Tag Archives: White-faced Heron

Beginners Outing to The Briars

28 April 2018
Leaders: Hazel and Alan Veevers; Species count: 43

All photographs by Eleanor Dilley

Eastern Yellow Robin, The Briars
Eastern Yellow Robin

Lots of Australian Wood Ducks on the grass beside the main drive greeted the Beginners as they arrived at the Briars on a bright sunny morning.  At the Visitor Centre car park, Noisy Miners were the dominant species, although a mixture of Sulphur-crested Cockatoos and Little Corellas also announced their presence very loudly. A Brown Goshawk flying overhead provided an early highlight.  As the usual track to the wetlands was closed for repairs, the group had to enter the Wildlife Enclosure from the other entrance and it was immediately evident how dry the bushland was. Ponds which normally are home to ducks and Dusky Moorhens were bone dry, though fortunately there was still a little water in Balcombe Creek.

Rainbow Lorikeet, The Briars
Rainbow Lorikeet

Taking the Woodland track it was pleasing to see Eastern Yellow Robins, the first of several pairs seen throughout the morning. Birds were in short supply along the higher part of the track apart from Eastern Rosellas, Rainbow Lorikeets and a pair of canoodling Galahs. From the lookout it could be seen that the water level was very low in the main lagoon and hence was not attracting many birds.

Galahs, The Briars
Galahs

However, from the track towards the hide there were excellent views of a Swamp Harrier flying low overhead, followed by more distant views of a pair of Wedge-tailed Eagles. Three species of honeyeater were seen from the boardwalk section; Yellow-faced, White-eared and New Holland. From the hide it was disappointing that the only birds seen were a Chestnut Teal and a White-faced Heron, no doubt a result of the low water levels.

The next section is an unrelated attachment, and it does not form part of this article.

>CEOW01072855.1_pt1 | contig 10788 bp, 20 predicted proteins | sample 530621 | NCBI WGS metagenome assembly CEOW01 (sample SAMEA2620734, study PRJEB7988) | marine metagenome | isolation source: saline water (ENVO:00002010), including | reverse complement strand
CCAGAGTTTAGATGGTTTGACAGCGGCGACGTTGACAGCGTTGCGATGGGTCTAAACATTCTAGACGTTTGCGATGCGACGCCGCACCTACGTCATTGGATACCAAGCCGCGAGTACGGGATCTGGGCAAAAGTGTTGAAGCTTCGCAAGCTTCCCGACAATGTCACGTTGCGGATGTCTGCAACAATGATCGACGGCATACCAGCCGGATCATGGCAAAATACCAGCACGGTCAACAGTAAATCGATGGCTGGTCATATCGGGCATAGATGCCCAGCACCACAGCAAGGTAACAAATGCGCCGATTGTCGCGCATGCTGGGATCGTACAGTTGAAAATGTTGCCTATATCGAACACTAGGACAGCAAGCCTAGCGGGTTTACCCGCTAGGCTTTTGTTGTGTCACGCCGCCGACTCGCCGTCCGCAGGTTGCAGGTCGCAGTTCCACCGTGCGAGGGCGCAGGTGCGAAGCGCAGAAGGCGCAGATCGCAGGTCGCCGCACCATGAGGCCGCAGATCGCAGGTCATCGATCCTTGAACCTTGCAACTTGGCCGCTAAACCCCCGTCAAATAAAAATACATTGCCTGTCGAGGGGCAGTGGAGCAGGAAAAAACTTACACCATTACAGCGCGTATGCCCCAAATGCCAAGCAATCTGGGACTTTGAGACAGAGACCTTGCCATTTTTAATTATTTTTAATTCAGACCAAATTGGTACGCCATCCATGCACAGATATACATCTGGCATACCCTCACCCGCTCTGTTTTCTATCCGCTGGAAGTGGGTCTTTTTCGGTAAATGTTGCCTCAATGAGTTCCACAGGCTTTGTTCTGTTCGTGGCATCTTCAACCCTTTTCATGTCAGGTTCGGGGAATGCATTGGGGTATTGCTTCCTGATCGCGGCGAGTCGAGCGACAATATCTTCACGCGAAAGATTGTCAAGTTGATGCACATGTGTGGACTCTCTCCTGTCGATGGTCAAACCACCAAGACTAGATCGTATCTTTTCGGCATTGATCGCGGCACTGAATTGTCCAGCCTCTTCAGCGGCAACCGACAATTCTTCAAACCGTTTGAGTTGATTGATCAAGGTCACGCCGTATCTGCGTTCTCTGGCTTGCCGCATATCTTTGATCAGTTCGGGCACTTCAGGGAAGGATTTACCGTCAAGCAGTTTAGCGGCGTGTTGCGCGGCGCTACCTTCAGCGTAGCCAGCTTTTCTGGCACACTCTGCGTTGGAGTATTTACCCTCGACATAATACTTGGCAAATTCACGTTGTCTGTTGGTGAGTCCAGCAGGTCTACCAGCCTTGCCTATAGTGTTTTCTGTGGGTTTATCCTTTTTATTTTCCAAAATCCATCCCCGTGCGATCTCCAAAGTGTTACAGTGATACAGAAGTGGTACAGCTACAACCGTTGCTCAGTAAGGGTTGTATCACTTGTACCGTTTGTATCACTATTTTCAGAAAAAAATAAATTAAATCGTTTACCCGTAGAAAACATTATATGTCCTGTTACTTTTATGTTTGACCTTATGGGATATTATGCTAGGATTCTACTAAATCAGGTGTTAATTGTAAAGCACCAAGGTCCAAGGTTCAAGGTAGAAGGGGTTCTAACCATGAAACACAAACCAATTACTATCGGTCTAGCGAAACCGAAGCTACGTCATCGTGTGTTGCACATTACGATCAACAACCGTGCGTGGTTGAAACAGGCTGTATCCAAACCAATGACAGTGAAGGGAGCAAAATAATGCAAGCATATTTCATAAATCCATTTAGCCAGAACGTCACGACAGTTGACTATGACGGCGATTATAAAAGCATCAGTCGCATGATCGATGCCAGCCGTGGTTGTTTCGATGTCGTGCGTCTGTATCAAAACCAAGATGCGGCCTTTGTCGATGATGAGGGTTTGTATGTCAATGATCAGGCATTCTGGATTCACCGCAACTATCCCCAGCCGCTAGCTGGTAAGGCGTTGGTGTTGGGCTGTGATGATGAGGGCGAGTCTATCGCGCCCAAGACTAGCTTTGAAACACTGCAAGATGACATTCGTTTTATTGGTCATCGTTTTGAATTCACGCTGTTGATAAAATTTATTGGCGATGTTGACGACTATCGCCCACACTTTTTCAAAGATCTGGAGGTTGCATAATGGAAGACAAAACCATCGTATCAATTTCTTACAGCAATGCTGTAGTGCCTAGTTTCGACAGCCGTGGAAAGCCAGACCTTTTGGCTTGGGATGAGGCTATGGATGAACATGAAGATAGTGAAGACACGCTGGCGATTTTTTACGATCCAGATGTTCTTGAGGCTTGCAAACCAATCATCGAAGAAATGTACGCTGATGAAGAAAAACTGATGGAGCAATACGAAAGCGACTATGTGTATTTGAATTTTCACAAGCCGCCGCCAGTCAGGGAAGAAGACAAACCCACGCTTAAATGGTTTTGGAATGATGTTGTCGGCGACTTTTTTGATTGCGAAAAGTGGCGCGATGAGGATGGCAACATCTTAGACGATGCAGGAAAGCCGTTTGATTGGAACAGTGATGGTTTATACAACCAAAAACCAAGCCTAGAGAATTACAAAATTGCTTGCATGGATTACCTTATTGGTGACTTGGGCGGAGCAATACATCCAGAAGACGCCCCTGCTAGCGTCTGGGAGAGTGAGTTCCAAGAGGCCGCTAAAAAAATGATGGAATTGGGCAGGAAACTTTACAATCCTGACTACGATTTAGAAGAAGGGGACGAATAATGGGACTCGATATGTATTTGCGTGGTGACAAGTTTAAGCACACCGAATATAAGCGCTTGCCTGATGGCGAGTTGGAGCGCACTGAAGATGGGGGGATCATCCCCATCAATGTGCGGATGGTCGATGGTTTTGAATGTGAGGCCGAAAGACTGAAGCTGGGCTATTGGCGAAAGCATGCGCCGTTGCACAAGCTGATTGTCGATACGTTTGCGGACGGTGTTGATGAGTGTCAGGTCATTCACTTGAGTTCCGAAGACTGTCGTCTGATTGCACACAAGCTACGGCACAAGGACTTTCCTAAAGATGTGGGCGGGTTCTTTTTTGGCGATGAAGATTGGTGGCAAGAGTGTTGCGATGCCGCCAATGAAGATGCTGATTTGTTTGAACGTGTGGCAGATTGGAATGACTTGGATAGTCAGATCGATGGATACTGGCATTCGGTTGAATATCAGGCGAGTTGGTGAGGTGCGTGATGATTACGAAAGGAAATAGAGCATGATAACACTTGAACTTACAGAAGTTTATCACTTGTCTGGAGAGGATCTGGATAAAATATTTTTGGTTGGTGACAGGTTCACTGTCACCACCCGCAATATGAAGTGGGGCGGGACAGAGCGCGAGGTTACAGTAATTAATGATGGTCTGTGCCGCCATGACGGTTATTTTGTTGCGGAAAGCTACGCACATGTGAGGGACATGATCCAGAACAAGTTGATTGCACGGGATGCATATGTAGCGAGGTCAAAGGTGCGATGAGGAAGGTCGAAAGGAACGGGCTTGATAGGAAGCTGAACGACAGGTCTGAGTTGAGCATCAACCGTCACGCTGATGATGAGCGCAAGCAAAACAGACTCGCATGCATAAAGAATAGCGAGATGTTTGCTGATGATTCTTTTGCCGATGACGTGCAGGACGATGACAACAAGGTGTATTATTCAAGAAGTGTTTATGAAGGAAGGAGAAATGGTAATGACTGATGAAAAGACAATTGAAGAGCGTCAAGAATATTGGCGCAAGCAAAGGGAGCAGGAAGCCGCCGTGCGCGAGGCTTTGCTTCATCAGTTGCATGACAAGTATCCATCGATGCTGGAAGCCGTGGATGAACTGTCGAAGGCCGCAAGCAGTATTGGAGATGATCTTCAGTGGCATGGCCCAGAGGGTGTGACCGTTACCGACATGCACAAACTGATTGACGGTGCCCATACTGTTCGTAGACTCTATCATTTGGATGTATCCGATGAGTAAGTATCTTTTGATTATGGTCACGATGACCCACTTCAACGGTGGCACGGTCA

Swamp Harrier, The Briars
Swamp Harrier

On returning to the lookout a Nankeen Kestrel skimmed rapidly past and there were distant views of a pair of Black-fronted Dotterels. The group then returned via the Fire Track towards the Visitor Centre and near the creek saw a female Rufous Whistler which was a surprising sighting so late in the season. On leaving the Wildlife Enclosure most members chose to walk a short distance along the Balcombe Creek Track, hoping that the moist conditions would attract more small birds, but sadly this was not to be.

Rufous Whistler (F), The Briars
Rufous Whistler, female

Lunch was taken in the picnic area where the Noisy Miners again made their presence felt and members had to keep tight hold of their sandwiches!  A further walk was then taken up the hill towards the Homestead from which there were distant views of a pair of Nankeen Kestrels perched on fence posts. A pair of Black-faced Cuckoo-shrikes flew low overhead while a White-faced Heron in a paddock allowed close views.

White-faced Heron, The Briars
White-faced Heron

Walking back down the track to the car park two Whistling Kites were seen, bringing the raptor count to 5. A total of 43 species was recorded for the day which was very respectable given the dry conditions. Many of the members vowed to return when the wetlands are once again full of water.

View the bird list: BM APR Bird List The Briars

Weekdays outing to the Royal Botanic Gardens, Melbourne

12 February 2018
Photographs by Bevan Hood, member (unless otherwise indicated)
australian wood ducks male and female - bevan hood
Australian Wood Duck

The weather was kind to birdwatchers with a cloudy morning, mild temperature and little breeze. We were a group of eleven – members and visitors – with David Plant leading. Bell Miners dominated the area near the H gate entrance and a team of tree surgeons was noisily working there as well. We walked from the disturbance and surveyed the azolla-covered water. It looked stable enough to walk on, very misleading, and areas of bank were taped off to deter youngsters from falling in. Waterfowl paddled and upended among the floating fern, Pacific Black Duck and Chestnut Teal, Eurasian Coot, Dusky Moorhen and Purple (now Australian) Swamphen. Silver Gulls and Australian Wood Duck walked on the lawns, not far from Australian Magpies and Magpie-larks.